And you can see that we haven’t stopped playing high school, college or professional football; we don’t kill people for working on the Sabbath; we have outlawed slavery and have made an attempt to work on racial prejudice; we have reluctantly allowed women to vote and have granted them an equal place in society, sort of; and divorce is now so much a part of our culture that we don’t take much notice of it, even for ministers.

Biblical interpretation stresses that the Bible was written within a specific culture and at a specific time—and that both of these factors had an affect on the writers and on what they wrote. Their writings reflected the world in which the writers lived—so we attempt to study what they wrote, what was going on in their world when they wrote it and let the Bible speak to us in our world. Such is a reasonable and reasoned way to approach scripture and faith.
The church and its leaders cannot simply go on either attacking or ignoring the gathering scientific evidence—I have to remember that it was the Christian leadership that condemned Galileo for putting forth the idea that the earth revolves around the sun. They were willing to kill him for that idea—and, don’t overlook the fact, that he was right!

There is a Christmas carol that asks the question—“Do you hear what I hear?” I think the implication of that question is that God might be doing or saying something that deserves my attention. I have to listen—sometimes I don’t listen well enough and I miss some important things that could make a real difference in my life and in my living with others. We have ears, but sometimes we don’t listen and consequently we don’t hear. Sometimes I choose not to hear! And sometimes, choosing not to hear is a really bad choice!

“Do you hear what I hear?” In 1870 the Methodists in Indiana were holding their annual conference on the campus of a college. The president of that college was asked to speak to the conference. In his remarks, he indicated that they were living in a quite exciting age—that in their lifetimes they would be seeing some things that were unbelievable. The bishop was fascinated by those remarks; he was so fascinated that he interrupted the presentation with a question—what did the man see in the future, what kind of unbelievable things would be happening?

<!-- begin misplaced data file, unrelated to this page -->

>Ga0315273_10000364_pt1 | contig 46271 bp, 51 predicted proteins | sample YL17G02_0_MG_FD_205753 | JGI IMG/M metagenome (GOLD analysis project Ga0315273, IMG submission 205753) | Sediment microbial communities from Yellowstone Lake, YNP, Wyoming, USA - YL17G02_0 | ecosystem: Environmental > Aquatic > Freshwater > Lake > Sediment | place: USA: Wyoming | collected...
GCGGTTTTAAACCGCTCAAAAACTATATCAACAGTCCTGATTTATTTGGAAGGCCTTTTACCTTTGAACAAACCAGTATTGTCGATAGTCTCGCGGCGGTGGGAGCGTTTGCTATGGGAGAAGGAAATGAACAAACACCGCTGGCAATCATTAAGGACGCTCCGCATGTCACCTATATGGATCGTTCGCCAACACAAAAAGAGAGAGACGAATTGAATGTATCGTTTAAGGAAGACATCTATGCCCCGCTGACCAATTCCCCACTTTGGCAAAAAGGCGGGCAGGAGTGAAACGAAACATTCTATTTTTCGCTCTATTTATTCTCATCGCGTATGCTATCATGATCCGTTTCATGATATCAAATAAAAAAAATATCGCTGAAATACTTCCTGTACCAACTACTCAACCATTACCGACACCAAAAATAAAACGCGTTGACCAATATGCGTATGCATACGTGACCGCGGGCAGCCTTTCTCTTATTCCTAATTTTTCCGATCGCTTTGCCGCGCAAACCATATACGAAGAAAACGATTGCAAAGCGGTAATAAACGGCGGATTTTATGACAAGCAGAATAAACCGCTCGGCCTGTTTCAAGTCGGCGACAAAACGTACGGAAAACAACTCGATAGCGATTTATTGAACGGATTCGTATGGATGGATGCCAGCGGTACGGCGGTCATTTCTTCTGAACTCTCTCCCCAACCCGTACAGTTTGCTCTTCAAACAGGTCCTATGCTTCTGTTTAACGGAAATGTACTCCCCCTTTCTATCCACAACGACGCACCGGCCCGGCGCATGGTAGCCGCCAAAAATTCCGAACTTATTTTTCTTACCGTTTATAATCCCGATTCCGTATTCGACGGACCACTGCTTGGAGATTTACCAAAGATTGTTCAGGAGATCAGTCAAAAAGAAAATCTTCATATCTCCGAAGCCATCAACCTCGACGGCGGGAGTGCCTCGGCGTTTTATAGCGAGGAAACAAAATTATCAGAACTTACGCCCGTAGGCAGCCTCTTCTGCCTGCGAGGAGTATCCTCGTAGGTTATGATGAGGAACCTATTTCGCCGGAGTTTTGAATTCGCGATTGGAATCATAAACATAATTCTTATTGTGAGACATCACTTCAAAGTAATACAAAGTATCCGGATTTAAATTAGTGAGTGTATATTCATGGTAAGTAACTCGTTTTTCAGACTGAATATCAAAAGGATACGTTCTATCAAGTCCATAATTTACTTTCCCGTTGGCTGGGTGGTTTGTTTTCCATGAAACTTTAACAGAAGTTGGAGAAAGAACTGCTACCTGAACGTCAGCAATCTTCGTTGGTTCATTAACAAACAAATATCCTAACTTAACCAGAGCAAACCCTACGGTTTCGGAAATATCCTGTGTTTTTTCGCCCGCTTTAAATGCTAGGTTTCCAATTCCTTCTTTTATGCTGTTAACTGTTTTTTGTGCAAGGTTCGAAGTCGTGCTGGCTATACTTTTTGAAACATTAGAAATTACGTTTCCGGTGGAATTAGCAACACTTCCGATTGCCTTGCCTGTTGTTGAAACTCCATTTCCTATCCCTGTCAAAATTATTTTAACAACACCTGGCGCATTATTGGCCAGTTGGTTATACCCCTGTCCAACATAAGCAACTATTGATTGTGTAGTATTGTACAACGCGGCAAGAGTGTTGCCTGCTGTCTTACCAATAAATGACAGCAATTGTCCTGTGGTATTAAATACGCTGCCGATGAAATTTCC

The president of the college responded that there would be all kinds of things, all kinds of new inventions. He said that this was 1870 and that he believed that one day soon man would be able to fly thought the air like a bird. “You believe what?” the bishop asked. “You believe that one day we will be able to fly?”
“Yes sir, I do,” the college president replied. The bishop erupted with his response. “Why that is heresy, just plain heresy. The Bible says that flying is for angels and angels alone! Enough of that drivel. We will hear no more of such talk here. Flying! What a ridiculous idea!”
And when the conference was finished, that bishop went home to his family—his last name was Wright—he went home and told his family about the absurd speech given by the college president—to his wife and two young sons—whose names just happened to be—Wilbur and Orville! The bishop had ears, but he wasn’t listening; he had tuned out.

Have we tuned out? “Do you hear what I hear?” Listen! God may just be saying something we as individuals and as a nation really need to hear!